Households will have to dig deeper into their pockets to buy some foodstuffs and other commodities following an increase in prices of most items in the greater Kigali area and other places across the country.
A kilo of Irish potatoes now costs between Rwf250 and Rwf300 in Kigali, Huye, Kibirizi, Nyamata and Rwabuye markets from Rwf200 last week. It is at between Rwf150 and Rwf170, up from Rwf120 in Kinigi, Base, Gakenke and Vunga markets.
A kilo of tomatoes costs Rwf700 from Rwf600 and onions go for Rwf600 in Nyarugenge market, from Rwf500 last week. A big-sized pawpaw is at Rwf1,000, up from Rwf700. Sweet potatoes cost Rwf150 a kilo from Rwf120 in Kinigi and Musanze markets. A cluster of sweet bananas costs Rwf800, up from Rwf600. A sack of charcoal is at between Rwf8,000 and 11,000 in Gakenke, Kinigi and Musanze markets from Rwf7,000 recently. It is at Rwf7,000 in Rugando, Kicukiro and Kabeza markets, up from Rwf6,000 recently.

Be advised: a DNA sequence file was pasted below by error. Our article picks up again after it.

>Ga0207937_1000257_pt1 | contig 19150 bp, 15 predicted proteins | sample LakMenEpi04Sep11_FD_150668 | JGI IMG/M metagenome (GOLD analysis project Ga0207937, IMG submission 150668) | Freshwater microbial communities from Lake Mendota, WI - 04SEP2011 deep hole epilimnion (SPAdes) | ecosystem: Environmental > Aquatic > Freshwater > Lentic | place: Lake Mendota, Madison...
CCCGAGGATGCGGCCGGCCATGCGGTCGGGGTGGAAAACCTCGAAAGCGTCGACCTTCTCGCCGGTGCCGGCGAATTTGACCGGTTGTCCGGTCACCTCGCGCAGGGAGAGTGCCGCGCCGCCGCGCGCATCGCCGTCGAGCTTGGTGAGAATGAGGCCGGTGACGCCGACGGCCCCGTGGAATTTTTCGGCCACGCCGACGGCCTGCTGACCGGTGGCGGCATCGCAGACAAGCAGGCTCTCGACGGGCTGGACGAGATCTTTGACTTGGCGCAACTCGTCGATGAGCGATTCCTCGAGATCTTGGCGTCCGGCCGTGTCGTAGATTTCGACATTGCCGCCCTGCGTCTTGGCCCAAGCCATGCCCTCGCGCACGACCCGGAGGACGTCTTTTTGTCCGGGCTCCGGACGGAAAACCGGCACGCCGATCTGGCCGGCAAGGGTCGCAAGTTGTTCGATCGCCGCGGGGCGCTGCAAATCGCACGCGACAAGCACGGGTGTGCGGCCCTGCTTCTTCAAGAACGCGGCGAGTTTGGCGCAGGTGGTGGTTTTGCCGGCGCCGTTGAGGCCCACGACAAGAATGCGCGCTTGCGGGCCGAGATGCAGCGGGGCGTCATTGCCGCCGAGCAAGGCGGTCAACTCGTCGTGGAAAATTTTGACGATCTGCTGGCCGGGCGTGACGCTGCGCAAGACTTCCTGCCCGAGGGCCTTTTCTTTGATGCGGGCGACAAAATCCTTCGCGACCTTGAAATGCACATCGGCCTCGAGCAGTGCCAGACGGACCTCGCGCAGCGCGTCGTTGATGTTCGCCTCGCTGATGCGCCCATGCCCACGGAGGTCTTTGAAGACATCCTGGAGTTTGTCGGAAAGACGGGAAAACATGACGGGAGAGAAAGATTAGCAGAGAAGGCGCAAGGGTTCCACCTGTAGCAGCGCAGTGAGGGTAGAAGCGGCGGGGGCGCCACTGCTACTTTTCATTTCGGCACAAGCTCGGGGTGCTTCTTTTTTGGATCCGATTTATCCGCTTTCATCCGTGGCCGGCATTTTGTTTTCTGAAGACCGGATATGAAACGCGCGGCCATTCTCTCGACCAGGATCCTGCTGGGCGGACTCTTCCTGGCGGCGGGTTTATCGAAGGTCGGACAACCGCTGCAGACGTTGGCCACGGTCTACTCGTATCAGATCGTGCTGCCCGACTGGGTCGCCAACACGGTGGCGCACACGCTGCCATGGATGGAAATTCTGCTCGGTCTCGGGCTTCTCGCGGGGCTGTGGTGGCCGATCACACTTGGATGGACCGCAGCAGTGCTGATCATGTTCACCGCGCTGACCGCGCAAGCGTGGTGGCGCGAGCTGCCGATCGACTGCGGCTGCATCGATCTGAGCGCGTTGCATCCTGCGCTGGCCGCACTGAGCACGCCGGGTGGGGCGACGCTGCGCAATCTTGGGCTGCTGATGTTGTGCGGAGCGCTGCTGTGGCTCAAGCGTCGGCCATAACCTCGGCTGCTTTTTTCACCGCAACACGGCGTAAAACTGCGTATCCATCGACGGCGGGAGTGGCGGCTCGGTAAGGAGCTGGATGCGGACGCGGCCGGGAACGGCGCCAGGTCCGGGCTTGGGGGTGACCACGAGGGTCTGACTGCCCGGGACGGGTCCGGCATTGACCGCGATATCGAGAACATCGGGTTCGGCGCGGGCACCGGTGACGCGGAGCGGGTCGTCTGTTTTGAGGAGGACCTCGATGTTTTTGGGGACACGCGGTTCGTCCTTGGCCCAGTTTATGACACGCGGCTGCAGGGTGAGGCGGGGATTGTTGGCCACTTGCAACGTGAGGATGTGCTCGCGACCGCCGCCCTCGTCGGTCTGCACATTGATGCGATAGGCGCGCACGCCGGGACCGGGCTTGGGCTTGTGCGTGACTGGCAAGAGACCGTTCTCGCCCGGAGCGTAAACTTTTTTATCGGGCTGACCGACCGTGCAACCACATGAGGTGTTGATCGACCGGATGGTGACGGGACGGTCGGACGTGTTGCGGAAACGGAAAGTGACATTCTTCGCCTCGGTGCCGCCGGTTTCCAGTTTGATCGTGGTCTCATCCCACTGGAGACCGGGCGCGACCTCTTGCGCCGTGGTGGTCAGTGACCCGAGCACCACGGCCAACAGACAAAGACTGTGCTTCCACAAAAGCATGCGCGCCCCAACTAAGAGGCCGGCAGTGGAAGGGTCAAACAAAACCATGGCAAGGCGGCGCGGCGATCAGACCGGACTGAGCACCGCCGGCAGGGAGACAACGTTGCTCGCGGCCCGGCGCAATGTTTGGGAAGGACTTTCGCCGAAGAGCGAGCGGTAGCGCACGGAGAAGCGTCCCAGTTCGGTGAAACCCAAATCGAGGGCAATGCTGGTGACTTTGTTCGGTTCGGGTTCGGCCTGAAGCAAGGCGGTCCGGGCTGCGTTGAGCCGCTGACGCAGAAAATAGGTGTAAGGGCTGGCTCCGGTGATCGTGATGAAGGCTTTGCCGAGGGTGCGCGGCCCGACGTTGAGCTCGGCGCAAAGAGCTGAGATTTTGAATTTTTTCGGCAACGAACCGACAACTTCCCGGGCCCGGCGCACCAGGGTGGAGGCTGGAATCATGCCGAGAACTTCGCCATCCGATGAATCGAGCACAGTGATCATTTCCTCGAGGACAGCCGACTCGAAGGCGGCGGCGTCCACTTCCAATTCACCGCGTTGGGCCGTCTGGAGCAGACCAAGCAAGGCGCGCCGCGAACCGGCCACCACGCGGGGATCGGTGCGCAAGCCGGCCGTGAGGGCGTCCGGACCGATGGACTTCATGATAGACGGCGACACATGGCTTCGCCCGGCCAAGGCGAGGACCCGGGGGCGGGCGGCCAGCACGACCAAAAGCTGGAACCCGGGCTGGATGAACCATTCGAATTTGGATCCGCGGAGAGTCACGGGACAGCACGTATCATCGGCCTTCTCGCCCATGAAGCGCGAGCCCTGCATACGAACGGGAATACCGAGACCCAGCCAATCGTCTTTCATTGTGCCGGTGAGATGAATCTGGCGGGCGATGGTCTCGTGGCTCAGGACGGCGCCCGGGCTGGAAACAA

Suppliers and traders attributed the increase to the the rainy season, which they say has led to a hike in transport fees or causes delays that affect supplies.
“The rain has made some up-country roads almost impassable, leading transporters to double their charges,” Yvonne Bandore Ingabire, a trader in Nyarugenge market, said.
However, beef is unchanged at Rwf2,000 per kilo, while a kilo of goat’s meat costs Rwf2,500. That of fresh fish is at between Rwf2,500 and Rwf3,000, and a tray of eggs goes for Rwf2,500 in Nyarugenge, Kimironko and Nyamirambo markets. Dry beans cost Rw500 at a kilo, while that of fresh beans goes for Rwf1,000 in Kimironko and Rugando markets, down from Rwf800 at the beginning of this month. Peas cost Rwf1,300 per kilogramme in Kimironko, Nyarugenge and Kicukiro markets, a decline from Rwf1,500. It, however, costs Rwf800 in Base and Gakenke markets.